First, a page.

A COMMON SENSE COPPER
... at last. Well done Sir Paul for putting police back on the beat
Yes, you can turn the clock back. The stupid mistakes of the Sixties can be shown up for what they are, and people in positions of power can begin to reverse them.
I am greatly heartened by the words of Sir Paul Stephenson, Metropolitan Police Commissioner, who said last week that police officers should return to patrolling the streets – alone.
Sir Paul has also said that ‘we have got to maximise the feeling that uniform is governing the streets so people feel safe to walk them’.
Right direction: The reassuring face of policing in 1949
I am not sure how many years I have been arguing, in this column and elsewhere, that the whole point of the police force is to prevent crime and misbehaviour by being visible and accessible.
What I am sure of is that, when I first started, the official response – from government, from police chiefs, from ‘experts’ – was always the same. Foot patrols were an antiquated Victorian idea. They were futile, as they hardly ever interrupted a crime in progress. And there weren’t enough officers to do the job.
Sir Paul Stephenson wants his officers to walk the beat on their own rather than in pairs
Unconvinced, I and (after a while) some others argued back. The manpower excuse was a plain lie. We have never had so many police officers at any time in our history.
The point of foot patrols wasn’t
to catch criminals after they’d broken the law, but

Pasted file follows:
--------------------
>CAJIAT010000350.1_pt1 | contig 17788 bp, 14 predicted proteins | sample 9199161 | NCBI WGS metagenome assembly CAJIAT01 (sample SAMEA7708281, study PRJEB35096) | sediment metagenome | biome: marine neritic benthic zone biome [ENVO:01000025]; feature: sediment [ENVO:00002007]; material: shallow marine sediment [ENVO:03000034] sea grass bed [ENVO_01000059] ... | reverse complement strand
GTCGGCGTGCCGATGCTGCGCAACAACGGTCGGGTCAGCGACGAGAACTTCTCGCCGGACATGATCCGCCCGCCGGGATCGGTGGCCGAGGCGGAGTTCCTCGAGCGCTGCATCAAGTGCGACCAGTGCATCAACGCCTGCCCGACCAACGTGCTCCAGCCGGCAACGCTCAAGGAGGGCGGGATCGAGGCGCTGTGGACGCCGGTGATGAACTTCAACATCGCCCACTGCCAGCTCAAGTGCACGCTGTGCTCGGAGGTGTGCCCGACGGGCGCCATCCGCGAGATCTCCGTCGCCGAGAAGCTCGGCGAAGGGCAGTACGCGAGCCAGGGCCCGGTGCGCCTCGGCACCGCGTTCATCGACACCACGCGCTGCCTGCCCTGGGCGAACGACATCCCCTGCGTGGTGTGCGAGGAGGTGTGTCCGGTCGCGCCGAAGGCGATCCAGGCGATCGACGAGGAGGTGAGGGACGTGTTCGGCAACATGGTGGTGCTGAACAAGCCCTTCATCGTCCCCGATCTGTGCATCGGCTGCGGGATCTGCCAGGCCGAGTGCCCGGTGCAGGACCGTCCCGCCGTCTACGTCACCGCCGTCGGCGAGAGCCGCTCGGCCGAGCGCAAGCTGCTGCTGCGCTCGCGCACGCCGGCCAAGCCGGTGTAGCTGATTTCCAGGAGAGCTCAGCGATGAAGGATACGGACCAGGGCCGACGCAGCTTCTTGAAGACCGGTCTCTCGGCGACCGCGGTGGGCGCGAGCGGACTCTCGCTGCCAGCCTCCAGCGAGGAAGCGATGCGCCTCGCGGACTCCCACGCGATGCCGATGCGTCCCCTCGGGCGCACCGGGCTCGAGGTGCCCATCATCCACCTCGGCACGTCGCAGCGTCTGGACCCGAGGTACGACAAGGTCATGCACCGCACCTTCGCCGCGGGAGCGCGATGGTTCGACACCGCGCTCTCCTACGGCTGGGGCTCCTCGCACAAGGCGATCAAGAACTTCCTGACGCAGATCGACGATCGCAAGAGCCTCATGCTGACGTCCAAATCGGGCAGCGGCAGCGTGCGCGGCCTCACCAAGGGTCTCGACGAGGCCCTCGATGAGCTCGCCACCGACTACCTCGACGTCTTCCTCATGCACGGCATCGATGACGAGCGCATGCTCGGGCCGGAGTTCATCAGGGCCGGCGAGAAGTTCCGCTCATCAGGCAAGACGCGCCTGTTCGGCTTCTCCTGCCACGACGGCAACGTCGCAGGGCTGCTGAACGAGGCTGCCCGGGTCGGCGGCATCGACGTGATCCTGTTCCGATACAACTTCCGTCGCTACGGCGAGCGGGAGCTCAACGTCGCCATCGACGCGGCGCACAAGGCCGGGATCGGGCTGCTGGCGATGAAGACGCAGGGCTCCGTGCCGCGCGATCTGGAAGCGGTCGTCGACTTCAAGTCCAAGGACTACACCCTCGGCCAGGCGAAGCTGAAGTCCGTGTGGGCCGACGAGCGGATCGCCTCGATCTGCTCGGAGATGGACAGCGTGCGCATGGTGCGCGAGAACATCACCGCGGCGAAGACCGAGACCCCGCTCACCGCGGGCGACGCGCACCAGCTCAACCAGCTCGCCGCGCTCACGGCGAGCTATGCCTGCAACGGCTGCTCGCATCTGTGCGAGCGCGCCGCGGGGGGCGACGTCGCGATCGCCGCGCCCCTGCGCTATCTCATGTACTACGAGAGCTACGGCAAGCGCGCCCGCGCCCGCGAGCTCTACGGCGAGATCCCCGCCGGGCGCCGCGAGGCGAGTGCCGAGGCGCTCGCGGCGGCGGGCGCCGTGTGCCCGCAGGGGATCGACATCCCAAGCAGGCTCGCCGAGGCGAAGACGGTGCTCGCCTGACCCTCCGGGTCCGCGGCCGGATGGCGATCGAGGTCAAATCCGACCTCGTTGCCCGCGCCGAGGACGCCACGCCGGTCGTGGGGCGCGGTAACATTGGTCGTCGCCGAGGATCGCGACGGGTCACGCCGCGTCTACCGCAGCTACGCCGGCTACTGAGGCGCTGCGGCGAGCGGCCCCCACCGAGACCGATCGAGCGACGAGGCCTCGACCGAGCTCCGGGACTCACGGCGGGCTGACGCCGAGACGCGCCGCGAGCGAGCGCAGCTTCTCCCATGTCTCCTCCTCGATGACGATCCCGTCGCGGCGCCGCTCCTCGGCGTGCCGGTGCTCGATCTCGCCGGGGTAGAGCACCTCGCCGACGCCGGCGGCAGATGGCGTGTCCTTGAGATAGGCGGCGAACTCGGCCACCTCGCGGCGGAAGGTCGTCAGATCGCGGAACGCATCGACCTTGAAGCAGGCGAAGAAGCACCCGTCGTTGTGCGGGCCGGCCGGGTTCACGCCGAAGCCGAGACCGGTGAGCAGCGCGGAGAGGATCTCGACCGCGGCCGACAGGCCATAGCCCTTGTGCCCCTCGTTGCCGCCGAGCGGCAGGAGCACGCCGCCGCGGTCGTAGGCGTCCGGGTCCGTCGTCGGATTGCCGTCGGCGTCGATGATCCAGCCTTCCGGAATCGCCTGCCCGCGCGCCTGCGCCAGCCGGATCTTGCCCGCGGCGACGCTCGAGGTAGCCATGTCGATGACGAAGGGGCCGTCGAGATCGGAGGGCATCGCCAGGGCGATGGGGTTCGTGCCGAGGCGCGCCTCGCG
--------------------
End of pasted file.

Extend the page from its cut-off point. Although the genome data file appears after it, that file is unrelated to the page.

to stop people doing bad things in the first place.
They also put the police back in touch with the
public, curing them of their current delusion that
they are an elite corps and the public are
Their presence gives confidence to the law-supporting, who are then more willing to stand up against loutishness.
And Sir Paul grasps that it is essential that his officers normally patrol alone. Good for him. I’ve seen pairs of policemen so absorbed in their own chat that they’ve failed to notice offences being committed six feet away. Anyway, it’s much harder to approach them when there are two of them. You feel as if you’re interrupting something.
Now, if this argument can be won, can we also hope for some other triumphs of fact and reason over thoughtless dogma?
Just as car-borne reactive policing has been a proven failure, so has comprehensive education and everything that came with it, so has the abolition of truly local government, so has ‘sex education’, so has the abolition of the married family, so has unlimited immigration, so has membership of the European Union.